I was profoundly moved to be the first United Nations Secretary-General to attend the Peace Memorial Ceremony in Hiroshima. I also visited Nagasaki. Sadly, we know the terrible humanitarian consequences from the use of even one weapon. As long as such weapons exist, so, too, will the risks of use and proliferation.
Climate change, in some regions, has aggravated conflict over scarce land, and could well trigger large-scale migration in the decades ahead. And rising sea levels put at risk the very survival of all small island states. These and other implications for peace and security have implications for the United Nations itself.
Terrorism is a significant threat to peace and security, prosperity and people.
I have been, and will remain, outspoken in my insistence that Israel has a right to live in peace and security.
Countries with higher levels of gender equality have higher economic growth. Companies with more women on their boards have higher returns. Peace agreements that include women are more successful. Parliaments with more women take up a wider range of issues - including health, education, anti-discrimination, and child support.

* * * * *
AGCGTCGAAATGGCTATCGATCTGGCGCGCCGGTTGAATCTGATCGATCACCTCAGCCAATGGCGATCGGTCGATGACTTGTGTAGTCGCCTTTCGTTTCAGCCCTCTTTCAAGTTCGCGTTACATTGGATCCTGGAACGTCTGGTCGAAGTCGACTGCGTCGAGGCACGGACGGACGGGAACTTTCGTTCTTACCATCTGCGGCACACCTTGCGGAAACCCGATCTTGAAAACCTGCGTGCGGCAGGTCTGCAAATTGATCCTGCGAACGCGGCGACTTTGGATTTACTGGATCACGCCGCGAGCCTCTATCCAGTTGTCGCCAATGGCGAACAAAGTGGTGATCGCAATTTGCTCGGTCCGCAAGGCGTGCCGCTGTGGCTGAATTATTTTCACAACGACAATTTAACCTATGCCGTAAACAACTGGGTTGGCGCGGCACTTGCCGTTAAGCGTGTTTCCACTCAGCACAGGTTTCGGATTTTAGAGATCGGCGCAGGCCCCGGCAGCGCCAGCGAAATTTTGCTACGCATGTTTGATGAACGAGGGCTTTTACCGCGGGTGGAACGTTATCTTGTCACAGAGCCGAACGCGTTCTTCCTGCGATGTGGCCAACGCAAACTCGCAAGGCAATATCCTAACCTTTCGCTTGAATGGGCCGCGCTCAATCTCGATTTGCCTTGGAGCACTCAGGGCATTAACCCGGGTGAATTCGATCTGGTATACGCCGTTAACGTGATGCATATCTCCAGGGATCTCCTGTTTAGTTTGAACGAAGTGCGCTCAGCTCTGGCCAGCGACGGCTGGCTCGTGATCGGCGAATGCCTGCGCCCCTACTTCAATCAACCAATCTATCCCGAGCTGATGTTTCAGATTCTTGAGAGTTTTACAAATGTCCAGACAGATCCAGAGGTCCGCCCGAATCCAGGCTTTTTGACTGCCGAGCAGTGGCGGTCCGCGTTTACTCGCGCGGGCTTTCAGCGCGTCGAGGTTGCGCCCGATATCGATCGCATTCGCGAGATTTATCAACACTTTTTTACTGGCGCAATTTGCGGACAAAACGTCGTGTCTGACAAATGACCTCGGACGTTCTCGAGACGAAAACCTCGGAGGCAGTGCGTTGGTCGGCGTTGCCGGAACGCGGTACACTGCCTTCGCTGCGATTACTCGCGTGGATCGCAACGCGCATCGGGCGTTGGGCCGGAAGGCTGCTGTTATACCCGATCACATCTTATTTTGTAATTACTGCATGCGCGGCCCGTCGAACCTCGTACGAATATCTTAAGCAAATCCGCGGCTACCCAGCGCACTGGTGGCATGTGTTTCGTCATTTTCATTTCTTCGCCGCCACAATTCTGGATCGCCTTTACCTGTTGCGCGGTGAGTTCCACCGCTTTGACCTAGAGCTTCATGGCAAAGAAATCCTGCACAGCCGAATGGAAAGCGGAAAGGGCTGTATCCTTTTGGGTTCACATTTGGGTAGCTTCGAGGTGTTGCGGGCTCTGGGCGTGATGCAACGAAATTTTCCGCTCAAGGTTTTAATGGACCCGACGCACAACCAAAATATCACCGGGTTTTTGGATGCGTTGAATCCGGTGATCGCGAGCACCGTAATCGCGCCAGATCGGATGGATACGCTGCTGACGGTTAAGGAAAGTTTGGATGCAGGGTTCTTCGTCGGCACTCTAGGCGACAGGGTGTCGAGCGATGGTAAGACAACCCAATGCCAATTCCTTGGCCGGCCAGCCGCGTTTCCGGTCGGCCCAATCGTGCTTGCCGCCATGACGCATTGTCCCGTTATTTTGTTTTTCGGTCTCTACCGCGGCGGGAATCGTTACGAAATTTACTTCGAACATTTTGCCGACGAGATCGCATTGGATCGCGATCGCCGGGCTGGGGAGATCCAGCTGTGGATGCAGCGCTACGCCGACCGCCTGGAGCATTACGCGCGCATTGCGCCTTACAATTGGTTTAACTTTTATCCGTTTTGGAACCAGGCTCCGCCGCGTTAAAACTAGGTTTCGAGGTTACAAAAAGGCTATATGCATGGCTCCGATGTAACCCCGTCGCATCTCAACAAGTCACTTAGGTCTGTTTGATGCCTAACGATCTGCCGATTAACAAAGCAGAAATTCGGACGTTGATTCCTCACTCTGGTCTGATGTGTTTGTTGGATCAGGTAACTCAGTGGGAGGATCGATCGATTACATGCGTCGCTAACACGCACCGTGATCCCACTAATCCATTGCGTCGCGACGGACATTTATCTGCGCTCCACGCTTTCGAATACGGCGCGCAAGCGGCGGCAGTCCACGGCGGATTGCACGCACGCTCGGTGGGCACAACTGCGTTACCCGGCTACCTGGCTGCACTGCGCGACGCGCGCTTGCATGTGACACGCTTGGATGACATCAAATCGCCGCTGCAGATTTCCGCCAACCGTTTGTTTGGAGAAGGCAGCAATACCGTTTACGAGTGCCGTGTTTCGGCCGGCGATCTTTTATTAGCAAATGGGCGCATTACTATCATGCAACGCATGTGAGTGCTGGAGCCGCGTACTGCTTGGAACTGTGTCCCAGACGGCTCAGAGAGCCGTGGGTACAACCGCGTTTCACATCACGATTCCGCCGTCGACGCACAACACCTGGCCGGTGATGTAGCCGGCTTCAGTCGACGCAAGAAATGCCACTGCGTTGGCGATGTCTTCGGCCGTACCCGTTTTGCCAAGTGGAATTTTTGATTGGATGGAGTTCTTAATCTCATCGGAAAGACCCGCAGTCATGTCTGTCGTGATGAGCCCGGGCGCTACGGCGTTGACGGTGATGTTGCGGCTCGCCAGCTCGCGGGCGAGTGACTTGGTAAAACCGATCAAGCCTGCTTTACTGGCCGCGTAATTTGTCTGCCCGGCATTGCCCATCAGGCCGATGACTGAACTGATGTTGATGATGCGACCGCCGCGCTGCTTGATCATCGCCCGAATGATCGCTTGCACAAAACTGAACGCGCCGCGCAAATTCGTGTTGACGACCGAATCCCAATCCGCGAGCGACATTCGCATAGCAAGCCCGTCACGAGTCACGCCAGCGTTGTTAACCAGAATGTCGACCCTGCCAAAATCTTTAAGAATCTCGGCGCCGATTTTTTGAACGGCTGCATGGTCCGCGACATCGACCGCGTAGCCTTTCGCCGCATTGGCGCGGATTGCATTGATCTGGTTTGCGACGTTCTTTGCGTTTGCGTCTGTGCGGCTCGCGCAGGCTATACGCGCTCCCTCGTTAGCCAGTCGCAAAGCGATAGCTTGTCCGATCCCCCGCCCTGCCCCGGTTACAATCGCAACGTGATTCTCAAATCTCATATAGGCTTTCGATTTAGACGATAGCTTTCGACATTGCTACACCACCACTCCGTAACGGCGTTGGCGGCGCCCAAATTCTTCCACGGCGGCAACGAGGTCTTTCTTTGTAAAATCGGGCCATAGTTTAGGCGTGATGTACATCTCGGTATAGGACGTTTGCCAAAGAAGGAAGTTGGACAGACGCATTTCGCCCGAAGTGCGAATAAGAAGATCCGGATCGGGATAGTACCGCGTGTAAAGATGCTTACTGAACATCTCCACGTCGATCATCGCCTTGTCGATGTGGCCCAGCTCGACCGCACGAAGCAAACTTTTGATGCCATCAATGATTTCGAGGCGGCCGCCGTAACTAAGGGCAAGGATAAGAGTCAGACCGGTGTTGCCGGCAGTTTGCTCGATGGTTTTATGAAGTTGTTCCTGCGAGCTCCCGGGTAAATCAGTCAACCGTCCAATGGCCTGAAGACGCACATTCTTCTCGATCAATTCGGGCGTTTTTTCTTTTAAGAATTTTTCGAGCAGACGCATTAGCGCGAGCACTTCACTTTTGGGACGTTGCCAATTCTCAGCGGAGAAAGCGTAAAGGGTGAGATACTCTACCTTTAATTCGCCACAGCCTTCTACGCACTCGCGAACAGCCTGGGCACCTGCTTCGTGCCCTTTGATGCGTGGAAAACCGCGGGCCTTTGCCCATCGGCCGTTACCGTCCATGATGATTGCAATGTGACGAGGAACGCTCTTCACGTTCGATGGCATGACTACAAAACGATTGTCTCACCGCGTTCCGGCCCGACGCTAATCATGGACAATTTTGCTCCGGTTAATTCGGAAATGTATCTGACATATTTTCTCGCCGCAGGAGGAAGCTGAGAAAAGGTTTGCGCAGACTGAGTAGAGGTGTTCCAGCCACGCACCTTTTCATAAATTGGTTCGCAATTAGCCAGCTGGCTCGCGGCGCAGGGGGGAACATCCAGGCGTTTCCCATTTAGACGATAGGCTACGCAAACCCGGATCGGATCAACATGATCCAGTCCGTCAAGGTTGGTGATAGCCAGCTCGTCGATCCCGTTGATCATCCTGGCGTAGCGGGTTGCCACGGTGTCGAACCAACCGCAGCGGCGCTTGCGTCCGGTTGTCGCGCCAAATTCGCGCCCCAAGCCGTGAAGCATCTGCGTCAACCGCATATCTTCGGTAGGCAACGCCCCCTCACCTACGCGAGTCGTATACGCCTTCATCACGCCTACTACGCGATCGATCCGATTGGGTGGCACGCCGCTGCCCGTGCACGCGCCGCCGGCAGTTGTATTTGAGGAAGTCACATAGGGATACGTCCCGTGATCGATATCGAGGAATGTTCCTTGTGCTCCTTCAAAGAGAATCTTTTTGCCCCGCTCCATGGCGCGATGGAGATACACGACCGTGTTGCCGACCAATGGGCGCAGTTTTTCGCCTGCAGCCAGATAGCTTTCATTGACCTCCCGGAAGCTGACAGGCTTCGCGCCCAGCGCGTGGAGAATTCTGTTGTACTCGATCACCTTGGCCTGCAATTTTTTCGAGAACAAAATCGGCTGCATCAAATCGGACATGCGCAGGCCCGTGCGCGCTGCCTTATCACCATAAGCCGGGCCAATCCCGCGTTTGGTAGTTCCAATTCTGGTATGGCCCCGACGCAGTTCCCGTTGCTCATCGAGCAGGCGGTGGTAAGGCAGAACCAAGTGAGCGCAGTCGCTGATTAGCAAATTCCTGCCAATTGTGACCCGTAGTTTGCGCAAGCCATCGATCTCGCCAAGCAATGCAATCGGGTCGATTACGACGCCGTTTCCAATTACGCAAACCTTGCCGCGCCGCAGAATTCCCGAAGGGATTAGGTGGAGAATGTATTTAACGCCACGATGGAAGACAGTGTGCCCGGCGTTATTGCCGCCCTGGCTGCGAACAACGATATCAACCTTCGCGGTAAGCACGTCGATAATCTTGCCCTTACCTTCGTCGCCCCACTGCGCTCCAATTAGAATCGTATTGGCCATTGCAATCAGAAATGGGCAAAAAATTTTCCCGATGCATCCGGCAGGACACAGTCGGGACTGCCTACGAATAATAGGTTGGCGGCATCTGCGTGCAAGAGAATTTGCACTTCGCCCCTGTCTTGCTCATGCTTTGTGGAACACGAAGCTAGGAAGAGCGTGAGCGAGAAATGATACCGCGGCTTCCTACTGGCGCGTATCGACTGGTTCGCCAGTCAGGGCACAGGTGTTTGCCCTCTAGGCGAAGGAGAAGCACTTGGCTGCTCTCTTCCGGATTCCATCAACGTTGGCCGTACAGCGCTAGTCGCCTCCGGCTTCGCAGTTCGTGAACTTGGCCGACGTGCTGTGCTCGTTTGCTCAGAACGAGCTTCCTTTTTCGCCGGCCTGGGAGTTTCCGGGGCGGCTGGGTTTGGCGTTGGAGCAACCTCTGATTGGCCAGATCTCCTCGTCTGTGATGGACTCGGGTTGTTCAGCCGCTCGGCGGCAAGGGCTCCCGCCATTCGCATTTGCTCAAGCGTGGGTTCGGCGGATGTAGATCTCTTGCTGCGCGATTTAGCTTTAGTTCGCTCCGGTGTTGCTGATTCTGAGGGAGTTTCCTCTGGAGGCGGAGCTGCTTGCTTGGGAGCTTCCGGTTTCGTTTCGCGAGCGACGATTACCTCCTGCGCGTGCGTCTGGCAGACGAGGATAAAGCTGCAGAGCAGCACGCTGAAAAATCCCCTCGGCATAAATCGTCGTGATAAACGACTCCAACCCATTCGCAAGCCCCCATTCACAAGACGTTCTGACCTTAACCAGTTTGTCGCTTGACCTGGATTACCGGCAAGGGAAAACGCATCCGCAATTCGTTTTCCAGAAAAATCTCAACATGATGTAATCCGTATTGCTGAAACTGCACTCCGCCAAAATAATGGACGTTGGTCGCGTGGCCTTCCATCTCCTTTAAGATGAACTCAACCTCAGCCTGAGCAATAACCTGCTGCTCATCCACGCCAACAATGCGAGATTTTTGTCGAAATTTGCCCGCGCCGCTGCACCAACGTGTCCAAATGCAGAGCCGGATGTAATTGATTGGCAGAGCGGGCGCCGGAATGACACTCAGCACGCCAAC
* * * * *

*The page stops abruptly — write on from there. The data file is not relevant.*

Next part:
Some might complain that nuclear disarmament is little more than a dream. But that ignores the very tangible benefits disarmament would bring for all humankind. Its success would strengthen international peace and security. It would free up vast and much-needed resources for social and economic development. It would advance the rule of law.
My U.N. five-point plan focuses on preventing proliferation, strengthening the legal regime, and ensuring nuclear safety and security - an effort that was given good momentum by the Nuclear Security Summit held in Seoul earlier this year. The world is over-armed, and peace is underfunded.
Nuclear disarmament and non-proliferation are not utopian ideals. They are critical to global peace and security.
Midori has been a steadfast supporter of the United Nations, as a Messenger of Peace and more recently by encouraging our efforts to achieve the Millennium Development Goals.
Not many countries establish a prize for peace. The Seoul Peace Prize has its roots in the 1988 Summer Olympics when this country opened its doors to people and athletes from more than 160 countries. Korea did so in part because it believes in the power of sports for peace and development.